For most of us, the word ‘I’ permeates our conversation. I feel, I believe, I am worried about. But what exactly is that ’I’ ? We don’t think so much about the question since our various parts work together. We think of an idea, dial a friend to discuss it, click on the mouse to research it, walk to the appropriate place to procure what we need. But then there are the people whose parts do not work together. They’re bright, intelligent, creative. They have opinions. An idea may percolate in their minds but they are not able to make the phone call, use a computer, walk to the nearest store, speak to friends. And so the idea remains. Crying to be developed. Aching to be shared with others. Eventually deteriorating and dying the death of all its predecessors. And the ‘I’? The ‘I’ becomes embittered and withers away into nothingness.
There it stands, a picturesque chalet surrounded by luxuriant foliage in a rustic village located in Nechalim. From a distance it exudes a quiet loveliness but come closer and you’ll see that it is anything but quiet. Everywhere you look, there are motorized wheelchairs and their owners are going from here to there, busy, busy, busy, very intent on achieving their goals. Their goals are many – these severely handicapped young people. Some are unable to walk, others unable to speak but all have talents, opinions, desires.
In partnership with the Israeli government Social Services, Ezer Mizion has set up nine centers throughout the country with activities for these precious souls who want so much to accomplish. Each center has separate programs for boys and girls featuring activities such as art, sports and 3D printing. The 3D printing is especially popular with many participants creating items that can be used to further their own goals. One girl who has no use of her fingers, severely limiting her abilities, was so proud to display a helmet with a paint brush attached. True, her fingers were useless but her head could be moved. The helmet will allow her, a talented young woman with so many ideas bubbling inside her mind, to express herself artistically. “This is the first time I ever completed something myself!” she cried out joyfully as she displayed her ‘invention’ to all those around her.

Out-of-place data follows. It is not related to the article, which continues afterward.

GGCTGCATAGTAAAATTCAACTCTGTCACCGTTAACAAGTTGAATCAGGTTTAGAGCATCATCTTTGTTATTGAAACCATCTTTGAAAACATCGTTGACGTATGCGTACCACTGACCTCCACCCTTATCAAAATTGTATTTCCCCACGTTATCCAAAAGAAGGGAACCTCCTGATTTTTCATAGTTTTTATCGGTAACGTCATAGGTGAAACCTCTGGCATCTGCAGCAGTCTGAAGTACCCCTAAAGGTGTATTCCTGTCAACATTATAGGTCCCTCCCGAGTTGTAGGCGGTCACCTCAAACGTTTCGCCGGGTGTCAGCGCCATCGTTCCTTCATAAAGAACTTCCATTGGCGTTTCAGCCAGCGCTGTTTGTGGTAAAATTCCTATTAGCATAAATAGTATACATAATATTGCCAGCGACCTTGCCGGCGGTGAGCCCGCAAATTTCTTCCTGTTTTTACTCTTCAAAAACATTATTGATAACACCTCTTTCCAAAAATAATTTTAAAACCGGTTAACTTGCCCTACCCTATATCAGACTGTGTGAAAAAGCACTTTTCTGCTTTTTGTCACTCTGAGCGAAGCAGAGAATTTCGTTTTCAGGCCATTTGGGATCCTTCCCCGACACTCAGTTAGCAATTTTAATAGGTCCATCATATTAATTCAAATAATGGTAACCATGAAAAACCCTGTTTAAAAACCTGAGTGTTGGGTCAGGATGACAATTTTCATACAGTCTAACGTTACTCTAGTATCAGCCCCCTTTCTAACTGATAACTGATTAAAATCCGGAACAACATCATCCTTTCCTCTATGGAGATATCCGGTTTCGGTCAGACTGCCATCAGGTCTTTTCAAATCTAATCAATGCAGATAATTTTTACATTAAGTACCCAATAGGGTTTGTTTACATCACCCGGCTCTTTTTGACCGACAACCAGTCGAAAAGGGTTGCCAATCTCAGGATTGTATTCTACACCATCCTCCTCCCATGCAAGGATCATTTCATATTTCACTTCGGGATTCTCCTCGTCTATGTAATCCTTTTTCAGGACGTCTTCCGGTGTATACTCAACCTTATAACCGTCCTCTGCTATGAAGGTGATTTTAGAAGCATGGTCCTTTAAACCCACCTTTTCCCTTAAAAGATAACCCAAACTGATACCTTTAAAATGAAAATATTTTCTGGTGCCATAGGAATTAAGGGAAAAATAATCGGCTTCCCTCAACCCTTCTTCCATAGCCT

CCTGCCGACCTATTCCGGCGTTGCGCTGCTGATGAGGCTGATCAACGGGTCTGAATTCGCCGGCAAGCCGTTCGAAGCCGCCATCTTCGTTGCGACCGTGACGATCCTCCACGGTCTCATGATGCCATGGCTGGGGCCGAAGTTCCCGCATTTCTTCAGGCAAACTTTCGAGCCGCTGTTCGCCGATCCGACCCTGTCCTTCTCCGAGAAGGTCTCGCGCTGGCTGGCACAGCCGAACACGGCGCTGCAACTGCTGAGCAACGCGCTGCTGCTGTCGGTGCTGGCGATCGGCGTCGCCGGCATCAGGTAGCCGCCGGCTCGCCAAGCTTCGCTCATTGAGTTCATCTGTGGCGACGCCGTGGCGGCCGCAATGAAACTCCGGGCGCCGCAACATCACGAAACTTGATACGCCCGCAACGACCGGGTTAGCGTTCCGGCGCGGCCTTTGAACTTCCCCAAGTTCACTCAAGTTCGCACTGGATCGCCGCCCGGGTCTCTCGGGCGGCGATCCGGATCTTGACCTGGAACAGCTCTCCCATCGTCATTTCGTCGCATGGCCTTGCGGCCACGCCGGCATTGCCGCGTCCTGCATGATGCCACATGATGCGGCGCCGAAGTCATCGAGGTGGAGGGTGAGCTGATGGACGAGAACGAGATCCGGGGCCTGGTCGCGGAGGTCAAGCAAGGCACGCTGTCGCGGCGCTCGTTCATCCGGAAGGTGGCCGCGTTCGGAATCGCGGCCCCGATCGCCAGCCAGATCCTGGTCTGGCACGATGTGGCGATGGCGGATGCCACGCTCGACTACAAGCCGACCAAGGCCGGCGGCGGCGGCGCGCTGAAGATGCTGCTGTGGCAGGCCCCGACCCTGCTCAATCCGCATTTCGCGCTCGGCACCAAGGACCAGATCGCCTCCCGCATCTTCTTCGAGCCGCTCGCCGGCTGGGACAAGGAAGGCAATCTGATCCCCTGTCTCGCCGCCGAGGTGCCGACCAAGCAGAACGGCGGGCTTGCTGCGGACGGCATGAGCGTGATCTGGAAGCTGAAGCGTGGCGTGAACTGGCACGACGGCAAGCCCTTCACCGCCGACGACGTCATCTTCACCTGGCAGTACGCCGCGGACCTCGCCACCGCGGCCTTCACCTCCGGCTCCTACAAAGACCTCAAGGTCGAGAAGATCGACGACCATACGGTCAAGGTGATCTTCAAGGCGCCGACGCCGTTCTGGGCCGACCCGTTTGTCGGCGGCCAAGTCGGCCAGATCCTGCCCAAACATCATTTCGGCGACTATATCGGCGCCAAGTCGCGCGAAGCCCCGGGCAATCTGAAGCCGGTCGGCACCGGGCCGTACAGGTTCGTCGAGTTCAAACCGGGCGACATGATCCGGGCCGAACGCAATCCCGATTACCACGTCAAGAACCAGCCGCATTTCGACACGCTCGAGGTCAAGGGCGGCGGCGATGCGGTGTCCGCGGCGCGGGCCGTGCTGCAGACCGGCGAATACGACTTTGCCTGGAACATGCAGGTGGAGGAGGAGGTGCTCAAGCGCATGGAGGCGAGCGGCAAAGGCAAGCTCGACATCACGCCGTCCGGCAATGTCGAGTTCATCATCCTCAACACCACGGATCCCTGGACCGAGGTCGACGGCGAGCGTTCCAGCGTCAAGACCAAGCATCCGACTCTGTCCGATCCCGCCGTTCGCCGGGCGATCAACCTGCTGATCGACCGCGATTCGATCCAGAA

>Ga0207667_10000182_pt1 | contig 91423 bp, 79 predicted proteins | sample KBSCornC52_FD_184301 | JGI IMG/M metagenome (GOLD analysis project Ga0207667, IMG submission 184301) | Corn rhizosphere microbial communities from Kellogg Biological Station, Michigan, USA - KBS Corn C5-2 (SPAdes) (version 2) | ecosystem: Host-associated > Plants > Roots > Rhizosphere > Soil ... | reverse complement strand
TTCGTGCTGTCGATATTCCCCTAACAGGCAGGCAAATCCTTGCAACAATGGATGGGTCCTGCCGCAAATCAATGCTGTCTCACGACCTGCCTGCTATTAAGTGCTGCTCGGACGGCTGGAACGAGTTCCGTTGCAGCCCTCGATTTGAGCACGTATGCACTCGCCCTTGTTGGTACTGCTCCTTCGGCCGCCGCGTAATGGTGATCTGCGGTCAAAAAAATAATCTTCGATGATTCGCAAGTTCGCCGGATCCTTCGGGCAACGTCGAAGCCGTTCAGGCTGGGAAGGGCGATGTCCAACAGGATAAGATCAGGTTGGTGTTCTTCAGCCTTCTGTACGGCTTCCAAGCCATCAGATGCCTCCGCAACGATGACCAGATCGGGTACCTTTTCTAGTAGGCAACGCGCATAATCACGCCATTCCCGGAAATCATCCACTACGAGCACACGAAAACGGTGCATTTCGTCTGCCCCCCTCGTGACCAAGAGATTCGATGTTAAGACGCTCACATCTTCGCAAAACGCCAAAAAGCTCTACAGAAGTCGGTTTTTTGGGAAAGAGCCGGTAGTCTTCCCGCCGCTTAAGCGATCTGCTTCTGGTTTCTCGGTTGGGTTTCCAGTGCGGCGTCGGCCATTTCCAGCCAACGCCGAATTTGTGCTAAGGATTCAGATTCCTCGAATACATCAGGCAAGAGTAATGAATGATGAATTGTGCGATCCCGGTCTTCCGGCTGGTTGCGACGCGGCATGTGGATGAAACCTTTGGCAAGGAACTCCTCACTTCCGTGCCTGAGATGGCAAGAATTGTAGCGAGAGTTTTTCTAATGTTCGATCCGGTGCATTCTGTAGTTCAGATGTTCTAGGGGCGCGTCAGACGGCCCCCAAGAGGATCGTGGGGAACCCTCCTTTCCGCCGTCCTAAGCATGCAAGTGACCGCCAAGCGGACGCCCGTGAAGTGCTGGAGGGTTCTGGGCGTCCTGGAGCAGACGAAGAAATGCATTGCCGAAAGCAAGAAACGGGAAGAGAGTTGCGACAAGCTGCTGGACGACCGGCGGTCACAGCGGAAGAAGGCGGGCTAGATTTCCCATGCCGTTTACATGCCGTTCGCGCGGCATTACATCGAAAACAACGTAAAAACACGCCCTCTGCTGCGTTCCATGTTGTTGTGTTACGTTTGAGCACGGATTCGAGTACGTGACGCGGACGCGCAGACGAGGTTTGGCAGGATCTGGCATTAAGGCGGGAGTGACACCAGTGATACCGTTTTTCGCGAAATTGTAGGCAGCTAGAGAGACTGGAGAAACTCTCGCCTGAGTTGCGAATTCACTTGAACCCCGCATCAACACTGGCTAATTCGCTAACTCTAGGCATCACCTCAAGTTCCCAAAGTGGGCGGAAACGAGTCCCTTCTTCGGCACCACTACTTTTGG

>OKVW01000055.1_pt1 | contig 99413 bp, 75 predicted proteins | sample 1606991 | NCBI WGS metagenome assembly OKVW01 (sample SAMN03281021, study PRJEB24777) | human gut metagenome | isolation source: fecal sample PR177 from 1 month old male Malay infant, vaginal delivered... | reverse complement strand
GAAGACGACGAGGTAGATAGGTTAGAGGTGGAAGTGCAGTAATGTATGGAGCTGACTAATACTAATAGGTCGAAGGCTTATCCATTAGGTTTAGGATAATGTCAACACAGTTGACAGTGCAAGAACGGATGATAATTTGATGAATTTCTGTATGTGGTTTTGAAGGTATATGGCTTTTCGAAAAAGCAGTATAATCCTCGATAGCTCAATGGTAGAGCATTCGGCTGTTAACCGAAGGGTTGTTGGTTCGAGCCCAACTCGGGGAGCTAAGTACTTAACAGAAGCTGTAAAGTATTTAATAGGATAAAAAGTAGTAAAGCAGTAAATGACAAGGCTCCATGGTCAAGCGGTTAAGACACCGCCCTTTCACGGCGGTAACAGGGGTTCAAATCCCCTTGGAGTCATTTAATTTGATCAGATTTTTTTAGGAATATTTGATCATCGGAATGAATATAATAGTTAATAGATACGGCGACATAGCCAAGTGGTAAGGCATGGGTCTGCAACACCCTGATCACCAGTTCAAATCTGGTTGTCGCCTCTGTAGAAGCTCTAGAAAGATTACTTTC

Then there was Ahuvi who won a place in everyone’s hearts. Ahuvi was the personification of positivity. Her friendliness overflowed, greeting everyone in her presence with great warmth and enthusiasm.
Born 26 years ago with severe physical disabilities but with normal cognition, it would have been understandable if Ahuvi would have been hostile or depressed. But that wasn’t her at all! She was truly content with her lot, satisfied with her activities and all her accomplishments. Her joie de vivre was infectious, creating sunshine wherever she went. She strove for independence but understood how to graciously accept assistance with gratitude and a desire to reciprocate.
She delighted in the Matan activities. A recent sunny day found her, surrounded by friends, taking a spin on Ezer Mizion’s adapted bikes. Ezer Mizion is gratified to have made Ahuvi’s life so much more pleasant, so much more meaningful. But now the time has come to say goodbye. Ahuvi’s heart, so full of caring and giving, was physically too weak to withstand that monster named Corona. Ahuvi, your “I” is whole now, reaping your reward for overcoming a so very difficult test. But we here at Matan Day Center will miss your effervescent ‘shalom ‘. A shadow of sadness will pervade your favorite places as we pass by and there is no Ahuvi to bring a smile to the most downcast face. Or perhaps we will yet smile in remembrance of your joyful spirit. Perhaps we will remember and try to be an Ahuvi, bringing warmth to another’s heart, imitating one whose limbs were lacking but whose spirit soared to the heights of giving. Ahuvi, we’ll miss you.